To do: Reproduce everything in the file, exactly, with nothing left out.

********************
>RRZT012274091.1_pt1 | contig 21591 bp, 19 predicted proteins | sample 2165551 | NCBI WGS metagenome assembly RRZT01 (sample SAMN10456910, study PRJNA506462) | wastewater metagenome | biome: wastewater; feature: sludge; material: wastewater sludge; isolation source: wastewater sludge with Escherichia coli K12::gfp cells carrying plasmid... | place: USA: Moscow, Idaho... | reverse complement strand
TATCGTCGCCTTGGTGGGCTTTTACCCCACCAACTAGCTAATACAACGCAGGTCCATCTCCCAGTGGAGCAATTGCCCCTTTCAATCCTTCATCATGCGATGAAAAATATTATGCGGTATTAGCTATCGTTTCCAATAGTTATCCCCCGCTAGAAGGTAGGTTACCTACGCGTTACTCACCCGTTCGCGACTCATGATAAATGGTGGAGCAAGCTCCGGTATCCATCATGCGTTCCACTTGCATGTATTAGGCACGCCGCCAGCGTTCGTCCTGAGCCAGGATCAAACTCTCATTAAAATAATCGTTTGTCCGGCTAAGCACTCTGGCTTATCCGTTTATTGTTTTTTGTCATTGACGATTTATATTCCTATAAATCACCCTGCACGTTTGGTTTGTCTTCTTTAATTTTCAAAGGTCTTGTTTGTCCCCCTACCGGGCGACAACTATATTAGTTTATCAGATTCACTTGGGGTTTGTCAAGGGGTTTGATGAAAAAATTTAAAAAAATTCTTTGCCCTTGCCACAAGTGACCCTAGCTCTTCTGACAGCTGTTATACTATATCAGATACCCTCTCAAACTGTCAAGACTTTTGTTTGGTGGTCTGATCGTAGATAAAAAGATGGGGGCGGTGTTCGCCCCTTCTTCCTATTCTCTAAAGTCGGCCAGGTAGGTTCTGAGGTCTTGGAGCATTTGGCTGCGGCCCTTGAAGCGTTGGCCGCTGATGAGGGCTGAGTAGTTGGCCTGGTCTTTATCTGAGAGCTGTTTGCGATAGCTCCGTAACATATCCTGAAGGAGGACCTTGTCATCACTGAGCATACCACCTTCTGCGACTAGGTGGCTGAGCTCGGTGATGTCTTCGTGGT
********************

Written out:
>RRZT012274091.1_pt1 | contig 21591 bp, 19 predicted proteins | sample 2165551 | NCBI WGS metagenome assembly RRZT01 (sample SAMN10456910, study PRJNA506462) | wastewater metagenome | biome: wastewater; feature: sludge; material: wastewater sludge; isolation source: wastewater sludge with Escherichia coli K12::gfp cells carrying plasmid... | place: USA: Moscow, Idaho... | reverse complement strand
TATCGTCGCCTTGGTGGGCTTTTACCCCACCAACTAGCTAATACAACGCAGGTCCATCTCCCAGTGGAGCAATTGCCCCTTTCAATCCTTCATCATGCGATGAAAAATATTATGCGGTATTAGCTATCGTTTCCAATAGTTATCCCCCGCTAGAAGGTAGGTTACCTACGCGTTACTCACCCGTTCGCGACTCATGATAAATGGTGGAGCAAGCTCCGGTATCCATCATGCGTTCCACTTGCATGTATTAGGCACGCCGCCAGCGTTCGTCCTGAGCCAGGATCAAACTCTCATTAAAATAATCGTTTGTCCGGCTAAGCACTCTGGCTTATCCGTTTATTGTTTTTTGTCATTGACGATTTATATTCCTATAAATCACCCTGCACGTTTGGTTTGTCTTCTTTAATTTTCAAAGGTCTTGTTTGTCCCCCTACCGGGCGACAACTATATTAGTTTATCAGATTCACTTGGGGTTTGTCAAGGGGTTTGATGAAAAAATTTAAAAAAATTCTTTGCCCTTGCCACAAGTGACCCTAGCTCTTCTGACAGCTGTTATACTATATCAGATACCCTCTCAAACTGTCAAGACTTTTGTTTGGTGGTCTGATCGTAGATAAAAAGATGGGGGCGGTGTTCGCCCCTTCTTCCTATTCTCTAAAGTCGGCCAGGTAGGTTCTGAGGTCTTGGAGCATTTGGCTGCGGCCCTTGAAGCGTTGGCCGCTGATGAGGGCTGAGTAGTTGGCCTGGTCTTTATCTGAGAGCTGTTTGCGATAGCTCCGTAACATATCCTGAAGGAGGACCTTGTCATCACTGAGCATACCACCTTCTGCGACTAGGTGGCTGAGCTCGGTGATGTCTTCGTGGT